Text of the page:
Potential Signals of Serious Risks/New Safety Information Identified from the Adverse Event Reporting System (AERS) between July - September 2009
The table below lists the names of products and potential signals of serious risks/new safety information that were identified for these products during the period July - September 2009 in the AERS database. The appearance of a drug on this list does not mean that FDA has concluded that the drug has the listed risk. It means that FDA has identified a potential safety issue, but does not mean that FDA has identified a causal relationship between the drug and the listed risk. If after further evaluation the FDA determines that the drug is associated with the risk, it may take a variety of actions including requiring changes to the labeling of the drug, requiring development of a Risk Evaluation and Mitigation Strategy (REMS), or gathering additional data to better characterize the risk.
FDA wants to emphasize that the listing of a drug and a potential safety issue on this Web site does not mean that FDA is suggesting prescribers should not prescribe the drug or that patients taking the drug should stop taking the medication. Patients who have questions about their use of the identified drug should contact their health care provider. FDA will complete its evaluation of each potential signal/new safety information and issue additional public communications as appropriate.
Potential Signals of Serious Risks/New Safety Information Identified by the Adverse Event Reporting System (AERS) July - September 2009
|Product Name: Active Ingredient (Trade)|
or Product Class
|Potential Signal of a Serious Risk/New Safety Information||Additional Information|
(as of February 1, 2013)
|Alvimopan (Entereg)||Gastrointestinal perforation|
FDA approved a Risk Evaluation and Mitigation Strategy (REMS) consisting of a communication plan, elements to assure safe use, and an implementation system in May 2008.Alvimopan (Entereg) REMS modified February 5, 2009 (PDF - 2.2MB)
|Angiotensin-converting enzyme (ACE) inhibitors||Angioedema (requiring intubation)|
FDA decided that no action is necessary at this time based on available information.
|Bendamustine (Treanda)||Infusion site extravasation|
The Warnings and Precautions section of the labeling was updated to include infusion site extravasation.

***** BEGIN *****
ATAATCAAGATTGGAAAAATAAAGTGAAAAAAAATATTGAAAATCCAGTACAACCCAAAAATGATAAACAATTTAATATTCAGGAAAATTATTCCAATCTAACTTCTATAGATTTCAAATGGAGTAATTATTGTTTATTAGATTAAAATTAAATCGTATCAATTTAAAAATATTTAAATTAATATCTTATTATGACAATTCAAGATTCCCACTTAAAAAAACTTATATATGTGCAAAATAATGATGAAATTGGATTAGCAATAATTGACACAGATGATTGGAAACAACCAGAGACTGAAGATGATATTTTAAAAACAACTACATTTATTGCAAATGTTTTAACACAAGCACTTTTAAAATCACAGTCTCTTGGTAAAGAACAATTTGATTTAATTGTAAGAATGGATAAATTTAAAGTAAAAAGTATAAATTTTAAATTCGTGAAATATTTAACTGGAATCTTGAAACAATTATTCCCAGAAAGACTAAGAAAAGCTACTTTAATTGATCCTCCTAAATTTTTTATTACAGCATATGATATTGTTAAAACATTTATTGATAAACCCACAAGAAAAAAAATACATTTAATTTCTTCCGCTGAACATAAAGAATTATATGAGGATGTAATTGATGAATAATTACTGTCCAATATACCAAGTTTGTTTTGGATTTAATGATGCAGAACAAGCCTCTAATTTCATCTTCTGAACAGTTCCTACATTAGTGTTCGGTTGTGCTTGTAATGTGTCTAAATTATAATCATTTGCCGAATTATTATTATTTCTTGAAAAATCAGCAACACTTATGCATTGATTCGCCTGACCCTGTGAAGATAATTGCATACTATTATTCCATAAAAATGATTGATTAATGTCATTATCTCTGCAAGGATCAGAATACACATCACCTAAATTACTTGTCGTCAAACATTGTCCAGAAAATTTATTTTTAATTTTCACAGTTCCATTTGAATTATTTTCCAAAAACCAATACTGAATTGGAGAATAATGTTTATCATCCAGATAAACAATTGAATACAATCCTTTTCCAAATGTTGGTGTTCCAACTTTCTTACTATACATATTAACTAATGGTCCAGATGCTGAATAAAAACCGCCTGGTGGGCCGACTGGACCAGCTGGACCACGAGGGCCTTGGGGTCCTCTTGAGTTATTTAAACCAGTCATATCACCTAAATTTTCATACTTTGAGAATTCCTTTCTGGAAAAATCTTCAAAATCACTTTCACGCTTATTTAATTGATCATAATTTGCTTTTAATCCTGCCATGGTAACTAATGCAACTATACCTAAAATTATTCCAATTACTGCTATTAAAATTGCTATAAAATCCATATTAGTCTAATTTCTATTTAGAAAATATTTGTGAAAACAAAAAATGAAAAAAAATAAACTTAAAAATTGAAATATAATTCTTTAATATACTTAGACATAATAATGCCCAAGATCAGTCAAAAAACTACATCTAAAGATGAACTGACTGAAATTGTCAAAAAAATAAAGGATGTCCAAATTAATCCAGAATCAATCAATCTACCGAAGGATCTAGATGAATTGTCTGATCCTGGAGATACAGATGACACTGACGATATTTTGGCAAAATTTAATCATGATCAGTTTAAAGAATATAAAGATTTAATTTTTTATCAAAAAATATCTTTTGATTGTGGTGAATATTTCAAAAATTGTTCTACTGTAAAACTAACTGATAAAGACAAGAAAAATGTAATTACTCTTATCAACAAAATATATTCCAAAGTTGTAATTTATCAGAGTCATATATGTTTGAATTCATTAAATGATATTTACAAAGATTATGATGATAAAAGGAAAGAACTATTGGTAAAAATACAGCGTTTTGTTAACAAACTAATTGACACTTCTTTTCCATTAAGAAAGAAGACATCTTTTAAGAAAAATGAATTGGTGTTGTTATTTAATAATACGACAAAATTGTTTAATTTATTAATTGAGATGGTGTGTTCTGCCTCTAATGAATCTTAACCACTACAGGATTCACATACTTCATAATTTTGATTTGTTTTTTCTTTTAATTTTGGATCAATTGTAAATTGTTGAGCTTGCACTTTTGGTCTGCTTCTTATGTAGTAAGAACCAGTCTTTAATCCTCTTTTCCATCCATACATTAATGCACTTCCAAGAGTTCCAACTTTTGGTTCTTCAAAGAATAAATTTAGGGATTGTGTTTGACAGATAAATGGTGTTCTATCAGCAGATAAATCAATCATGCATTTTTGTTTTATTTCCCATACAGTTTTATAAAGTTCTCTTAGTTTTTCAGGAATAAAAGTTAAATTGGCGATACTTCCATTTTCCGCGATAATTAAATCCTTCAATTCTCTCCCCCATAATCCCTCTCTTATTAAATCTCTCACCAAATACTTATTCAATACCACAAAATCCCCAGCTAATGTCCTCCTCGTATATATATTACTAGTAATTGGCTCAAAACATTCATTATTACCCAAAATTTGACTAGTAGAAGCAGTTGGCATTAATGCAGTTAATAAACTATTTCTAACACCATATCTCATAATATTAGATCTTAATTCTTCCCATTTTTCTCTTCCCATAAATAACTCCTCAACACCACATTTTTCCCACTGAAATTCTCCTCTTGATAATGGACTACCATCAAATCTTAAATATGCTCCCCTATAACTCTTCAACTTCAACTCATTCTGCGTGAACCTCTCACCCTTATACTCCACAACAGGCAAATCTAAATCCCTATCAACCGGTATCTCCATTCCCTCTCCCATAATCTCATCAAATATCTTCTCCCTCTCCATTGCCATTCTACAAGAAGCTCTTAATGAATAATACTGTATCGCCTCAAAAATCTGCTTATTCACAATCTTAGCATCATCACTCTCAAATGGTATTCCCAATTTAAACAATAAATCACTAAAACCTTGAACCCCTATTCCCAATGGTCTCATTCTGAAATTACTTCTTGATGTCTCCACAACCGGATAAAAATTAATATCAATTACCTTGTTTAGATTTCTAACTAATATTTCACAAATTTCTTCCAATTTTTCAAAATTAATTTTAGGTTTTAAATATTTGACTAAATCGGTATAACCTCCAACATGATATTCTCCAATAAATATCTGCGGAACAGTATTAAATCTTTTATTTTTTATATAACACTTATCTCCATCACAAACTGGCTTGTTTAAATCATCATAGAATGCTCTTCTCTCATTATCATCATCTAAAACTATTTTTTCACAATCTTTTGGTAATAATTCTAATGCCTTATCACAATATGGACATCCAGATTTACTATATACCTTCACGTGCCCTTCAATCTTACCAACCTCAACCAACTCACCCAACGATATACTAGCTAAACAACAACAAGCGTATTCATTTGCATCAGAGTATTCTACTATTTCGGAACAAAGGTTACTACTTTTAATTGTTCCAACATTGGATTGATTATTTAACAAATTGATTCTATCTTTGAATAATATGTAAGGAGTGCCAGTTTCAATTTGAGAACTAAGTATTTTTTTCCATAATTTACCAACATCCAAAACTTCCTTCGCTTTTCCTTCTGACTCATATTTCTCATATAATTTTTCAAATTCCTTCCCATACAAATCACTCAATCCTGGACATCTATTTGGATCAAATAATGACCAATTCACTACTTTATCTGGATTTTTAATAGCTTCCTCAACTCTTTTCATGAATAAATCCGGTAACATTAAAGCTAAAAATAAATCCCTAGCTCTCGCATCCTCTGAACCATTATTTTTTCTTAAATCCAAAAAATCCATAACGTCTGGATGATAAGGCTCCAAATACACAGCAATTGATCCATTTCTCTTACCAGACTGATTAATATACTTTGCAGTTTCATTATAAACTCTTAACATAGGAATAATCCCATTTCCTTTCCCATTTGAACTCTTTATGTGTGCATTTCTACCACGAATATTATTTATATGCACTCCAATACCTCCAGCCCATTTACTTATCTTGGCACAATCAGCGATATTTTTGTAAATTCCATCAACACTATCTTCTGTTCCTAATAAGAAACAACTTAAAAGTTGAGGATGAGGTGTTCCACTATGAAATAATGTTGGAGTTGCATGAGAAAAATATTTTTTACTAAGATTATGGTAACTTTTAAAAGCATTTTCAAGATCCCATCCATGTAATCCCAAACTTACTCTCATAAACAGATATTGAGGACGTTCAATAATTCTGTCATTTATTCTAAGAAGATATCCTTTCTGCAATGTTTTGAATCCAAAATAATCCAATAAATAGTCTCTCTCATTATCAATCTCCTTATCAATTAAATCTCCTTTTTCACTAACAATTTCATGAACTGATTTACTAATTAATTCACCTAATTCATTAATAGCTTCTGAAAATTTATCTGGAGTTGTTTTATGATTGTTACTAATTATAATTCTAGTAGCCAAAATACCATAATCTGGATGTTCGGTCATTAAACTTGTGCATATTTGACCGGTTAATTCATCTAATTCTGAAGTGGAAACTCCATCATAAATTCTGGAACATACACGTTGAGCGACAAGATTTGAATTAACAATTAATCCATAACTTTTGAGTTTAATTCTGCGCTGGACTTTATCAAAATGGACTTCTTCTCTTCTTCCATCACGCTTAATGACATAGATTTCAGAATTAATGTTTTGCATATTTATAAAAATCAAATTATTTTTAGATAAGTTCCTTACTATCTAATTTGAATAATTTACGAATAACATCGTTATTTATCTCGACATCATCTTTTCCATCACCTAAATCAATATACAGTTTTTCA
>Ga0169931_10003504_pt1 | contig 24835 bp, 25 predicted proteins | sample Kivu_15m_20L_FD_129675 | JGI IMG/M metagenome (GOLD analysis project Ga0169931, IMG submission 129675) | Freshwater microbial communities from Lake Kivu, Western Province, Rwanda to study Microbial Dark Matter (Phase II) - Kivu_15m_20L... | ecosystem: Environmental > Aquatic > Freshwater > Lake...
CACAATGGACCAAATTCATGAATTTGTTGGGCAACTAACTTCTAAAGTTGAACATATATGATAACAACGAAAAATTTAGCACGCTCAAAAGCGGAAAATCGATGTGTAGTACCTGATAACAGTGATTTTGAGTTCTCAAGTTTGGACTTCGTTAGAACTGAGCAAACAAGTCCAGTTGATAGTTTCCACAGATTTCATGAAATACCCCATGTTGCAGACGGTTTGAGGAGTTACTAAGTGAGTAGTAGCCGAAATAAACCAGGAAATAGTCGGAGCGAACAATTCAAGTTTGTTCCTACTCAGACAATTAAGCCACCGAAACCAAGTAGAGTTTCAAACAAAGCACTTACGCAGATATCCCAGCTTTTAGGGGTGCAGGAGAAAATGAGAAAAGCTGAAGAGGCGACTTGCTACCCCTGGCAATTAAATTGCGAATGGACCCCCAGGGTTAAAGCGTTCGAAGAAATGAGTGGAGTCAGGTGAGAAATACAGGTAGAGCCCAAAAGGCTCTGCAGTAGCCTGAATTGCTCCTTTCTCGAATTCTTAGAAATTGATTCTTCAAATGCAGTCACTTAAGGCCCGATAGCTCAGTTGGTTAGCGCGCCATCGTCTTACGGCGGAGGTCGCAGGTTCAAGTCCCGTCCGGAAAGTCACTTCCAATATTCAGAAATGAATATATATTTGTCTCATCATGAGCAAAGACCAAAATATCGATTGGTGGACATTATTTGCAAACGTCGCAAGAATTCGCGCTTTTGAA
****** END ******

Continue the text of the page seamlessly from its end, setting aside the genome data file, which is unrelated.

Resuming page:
|Dexlansoprazole (Kapidex)||Name confusion with Casodex||FDA has approved a name change for the heartburn drug Kapidex to Dexilant as part of the FDA effort to prevent medication errors.|
|Doripenem (Doribax)||Seizure events, Hepatic events, Thrombocytopenia, Serious skin reactions|
FDA has determined that the current labeling is adequate and that no further regulatory action is needed at this time.
|Enoxaparin (Lovenox)||Catheter thrombosis, Splenic rupture||FDA evaluated case reports in AERS and determined that the current labeling is adequate and no further regulatory action is needed at this time.|
|HMG-CoA reductase inhibitors “Statins”||Cognitive effects|
The Adverse Reactions section of the labeling of all of the statins was updated February 2012 to include the risk of cognitive effects..
|Lamotrigine (Lamictal)||Central nervous system infection, Aseptic meningitis|
The Warnings and Precautions section of the labeling for lamotrigine products was updated October 2010, to include these risks.
|Neuromuscular Blocking Agents||Anaphylactic reactions and potential for cross-reactivity|
The Warnings and Precautions and Adverse Reactions sections of the labeling of all of the neuromuscular blocking agents were updated November 2010, to include these risks.
|Sirolimus (Rapamune)||Progressive multifocal leukoencephalopathy (PML)|
PML was added to the Warnings and Precautions section of labeling in July 2010.
|Tumor Necrosis Factor (TNF) Blockers||Demyelinating neuropathy|
The Warnings and Precautions section of the labeling of all of the TNF blockers has been updated to include peripheral demyelinating neuropathies.
|Zonisamide (Zonegran)||Rhabdomyolysis, Pancreatitis|
The Adverse Events section of the labeling for Zonegran was updated January 2012 to include rhabdomyolysis and pancreatitis.